A survey found nearly 60% of Leawood residents want the city to keep its controversial pit bull ban in place.
City officials say, given those results, Johnson County’s last remaining municipal dog breed ban will remain in place for now but could be modified moving forward.
Most of the respondents want to keep the pit bull ban
- Esther Campbell, project manager with Olathe-based marketing firm ETC which conducted the survey, told the city council Tuesday that a majority of respondents voiced a preference for keeping the ordinance as is.
- When asked if the city should revise the ordinance, 33% of respondents said yes and 59% of respondents said no.
- Plus, 72% of respondents still said “no” to a follow-up question about whether they would support revising the ordinance if the city put extra precautions in place, such as requiring microchipping or special permits for pit bull owners.
The survey was considered statistically valid
- Respondents received the survey, which contained four questions about the city’s pit bull ban, in November and had a month to complete it.
- The survey went to a randomized sample of 2,500 Leawood households, allowing one response per household.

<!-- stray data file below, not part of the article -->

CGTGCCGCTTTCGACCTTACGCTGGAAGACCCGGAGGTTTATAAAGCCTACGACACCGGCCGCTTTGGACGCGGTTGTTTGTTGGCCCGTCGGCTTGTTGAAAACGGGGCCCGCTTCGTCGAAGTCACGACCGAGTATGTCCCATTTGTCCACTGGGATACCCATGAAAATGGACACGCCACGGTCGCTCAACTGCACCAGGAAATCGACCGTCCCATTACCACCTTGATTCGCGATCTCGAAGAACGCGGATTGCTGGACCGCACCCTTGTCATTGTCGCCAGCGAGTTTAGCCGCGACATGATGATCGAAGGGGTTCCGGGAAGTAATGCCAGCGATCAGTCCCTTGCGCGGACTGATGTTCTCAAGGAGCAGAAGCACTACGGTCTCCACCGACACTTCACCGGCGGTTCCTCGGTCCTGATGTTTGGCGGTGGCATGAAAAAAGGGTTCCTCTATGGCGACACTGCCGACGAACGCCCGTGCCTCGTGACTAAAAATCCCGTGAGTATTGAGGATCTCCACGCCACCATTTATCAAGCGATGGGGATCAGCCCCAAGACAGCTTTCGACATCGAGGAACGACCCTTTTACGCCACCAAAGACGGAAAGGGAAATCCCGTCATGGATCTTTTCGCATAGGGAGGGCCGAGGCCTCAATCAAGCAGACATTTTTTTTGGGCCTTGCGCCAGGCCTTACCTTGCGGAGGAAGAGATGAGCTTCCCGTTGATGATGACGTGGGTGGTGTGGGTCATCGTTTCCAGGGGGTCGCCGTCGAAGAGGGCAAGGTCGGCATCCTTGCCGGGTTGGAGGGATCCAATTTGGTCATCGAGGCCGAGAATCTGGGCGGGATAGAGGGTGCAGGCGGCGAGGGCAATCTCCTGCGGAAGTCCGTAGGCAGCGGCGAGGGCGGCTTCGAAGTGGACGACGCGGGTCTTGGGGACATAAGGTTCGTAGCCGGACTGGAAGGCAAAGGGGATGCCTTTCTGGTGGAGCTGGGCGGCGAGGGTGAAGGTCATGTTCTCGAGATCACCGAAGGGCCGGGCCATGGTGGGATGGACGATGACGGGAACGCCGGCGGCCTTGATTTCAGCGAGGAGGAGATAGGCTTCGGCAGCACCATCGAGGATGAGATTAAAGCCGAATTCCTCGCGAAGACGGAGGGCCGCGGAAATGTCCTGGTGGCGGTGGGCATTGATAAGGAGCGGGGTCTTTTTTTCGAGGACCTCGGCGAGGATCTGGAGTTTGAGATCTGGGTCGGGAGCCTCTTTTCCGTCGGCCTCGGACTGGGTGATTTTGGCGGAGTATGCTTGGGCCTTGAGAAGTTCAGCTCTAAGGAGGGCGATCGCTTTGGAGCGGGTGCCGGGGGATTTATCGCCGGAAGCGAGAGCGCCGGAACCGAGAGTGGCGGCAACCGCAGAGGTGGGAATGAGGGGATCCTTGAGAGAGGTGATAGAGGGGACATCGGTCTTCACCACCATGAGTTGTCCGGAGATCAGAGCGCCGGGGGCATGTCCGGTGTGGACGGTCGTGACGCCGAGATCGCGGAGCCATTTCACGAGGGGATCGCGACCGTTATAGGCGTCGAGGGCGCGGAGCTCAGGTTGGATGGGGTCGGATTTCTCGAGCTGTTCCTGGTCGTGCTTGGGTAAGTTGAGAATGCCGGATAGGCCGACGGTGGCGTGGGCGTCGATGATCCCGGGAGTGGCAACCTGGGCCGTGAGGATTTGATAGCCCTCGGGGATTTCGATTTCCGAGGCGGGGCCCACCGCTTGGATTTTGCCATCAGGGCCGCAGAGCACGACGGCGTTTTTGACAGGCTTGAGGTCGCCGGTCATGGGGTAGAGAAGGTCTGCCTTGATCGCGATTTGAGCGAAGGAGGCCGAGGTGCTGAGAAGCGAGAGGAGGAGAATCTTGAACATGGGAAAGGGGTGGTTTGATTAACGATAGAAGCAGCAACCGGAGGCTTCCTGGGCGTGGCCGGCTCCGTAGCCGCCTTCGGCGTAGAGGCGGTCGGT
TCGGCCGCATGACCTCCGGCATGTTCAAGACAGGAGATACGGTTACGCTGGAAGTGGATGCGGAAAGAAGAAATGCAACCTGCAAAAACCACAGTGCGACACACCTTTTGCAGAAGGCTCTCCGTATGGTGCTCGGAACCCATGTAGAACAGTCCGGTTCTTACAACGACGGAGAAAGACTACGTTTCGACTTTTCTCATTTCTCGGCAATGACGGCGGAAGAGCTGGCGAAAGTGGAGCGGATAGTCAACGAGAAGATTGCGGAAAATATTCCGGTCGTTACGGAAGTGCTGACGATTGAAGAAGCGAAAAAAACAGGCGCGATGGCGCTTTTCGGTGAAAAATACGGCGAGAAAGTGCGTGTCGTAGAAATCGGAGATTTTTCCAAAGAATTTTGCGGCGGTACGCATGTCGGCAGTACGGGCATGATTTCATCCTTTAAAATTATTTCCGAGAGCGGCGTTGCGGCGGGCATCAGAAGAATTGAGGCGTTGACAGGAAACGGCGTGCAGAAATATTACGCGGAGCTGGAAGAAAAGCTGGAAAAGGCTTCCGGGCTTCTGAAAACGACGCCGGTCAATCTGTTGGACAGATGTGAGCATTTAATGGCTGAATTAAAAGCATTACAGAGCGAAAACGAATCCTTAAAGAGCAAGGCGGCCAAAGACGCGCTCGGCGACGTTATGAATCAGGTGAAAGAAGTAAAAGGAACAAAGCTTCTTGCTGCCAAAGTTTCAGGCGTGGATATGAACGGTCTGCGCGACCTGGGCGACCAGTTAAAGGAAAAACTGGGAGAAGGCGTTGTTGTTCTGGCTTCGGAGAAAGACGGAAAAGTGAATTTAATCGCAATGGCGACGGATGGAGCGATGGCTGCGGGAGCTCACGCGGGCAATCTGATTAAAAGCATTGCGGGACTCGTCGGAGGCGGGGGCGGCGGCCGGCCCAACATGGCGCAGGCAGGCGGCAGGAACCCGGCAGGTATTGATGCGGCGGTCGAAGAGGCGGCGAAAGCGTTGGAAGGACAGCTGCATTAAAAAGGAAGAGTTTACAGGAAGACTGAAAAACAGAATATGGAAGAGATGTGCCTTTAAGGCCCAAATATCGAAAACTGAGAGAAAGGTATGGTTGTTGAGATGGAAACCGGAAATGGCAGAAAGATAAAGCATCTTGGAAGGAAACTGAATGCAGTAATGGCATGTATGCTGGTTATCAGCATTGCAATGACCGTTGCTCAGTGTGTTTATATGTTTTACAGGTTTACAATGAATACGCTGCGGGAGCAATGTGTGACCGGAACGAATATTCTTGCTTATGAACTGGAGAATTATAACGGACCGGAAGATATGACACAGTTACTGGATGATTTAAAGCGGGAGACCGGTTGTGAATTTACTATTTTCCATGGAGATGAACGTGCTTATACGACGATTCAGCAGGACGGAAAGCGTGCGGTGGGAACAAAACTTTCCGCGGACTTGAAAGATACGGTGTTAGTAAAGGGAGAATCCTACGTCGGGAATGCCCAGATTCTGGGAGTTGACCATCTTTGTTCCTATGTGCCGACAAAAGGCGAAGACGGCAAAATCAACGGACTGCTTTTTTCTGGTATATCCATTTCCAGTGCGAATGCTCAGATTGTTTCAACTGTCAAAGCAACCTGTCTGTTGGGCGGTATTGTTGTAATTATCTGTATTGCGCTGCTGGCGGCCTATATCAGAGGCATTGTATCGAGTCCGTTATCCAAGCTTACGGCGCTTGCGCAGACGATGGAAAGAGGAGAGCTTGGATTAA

- Campbell said the survey needed at least 400 responses to be considered statistically valid, and it yielded 1,002 responses.
Leawood is the last Johnson County city to have a pit bull ban
- The ordinance specifically names Staffordshire bull terriers, American Staffordshire terriers and American pit bull terriers — or any dog that has the appearance and characteristics of being predominantly of those breeds.
- Leawood’s dangerous animal ordinance went into effect in 2003.
- Since then, a number of other Johnson County municipalities have removed their own ordinances of this kind.
The city may still slightly revise the ordinance
- City staff said the ordinance will stay in place given the results of the survey, but the city will consider adjusting the wording.
- Later this spring, the council will review potential provisions to the ordinance from the city’s legal department.
- City staff said this would mean potentially adding some specifics to the definition of a “pit bull.”
- The council will consider revisions in March.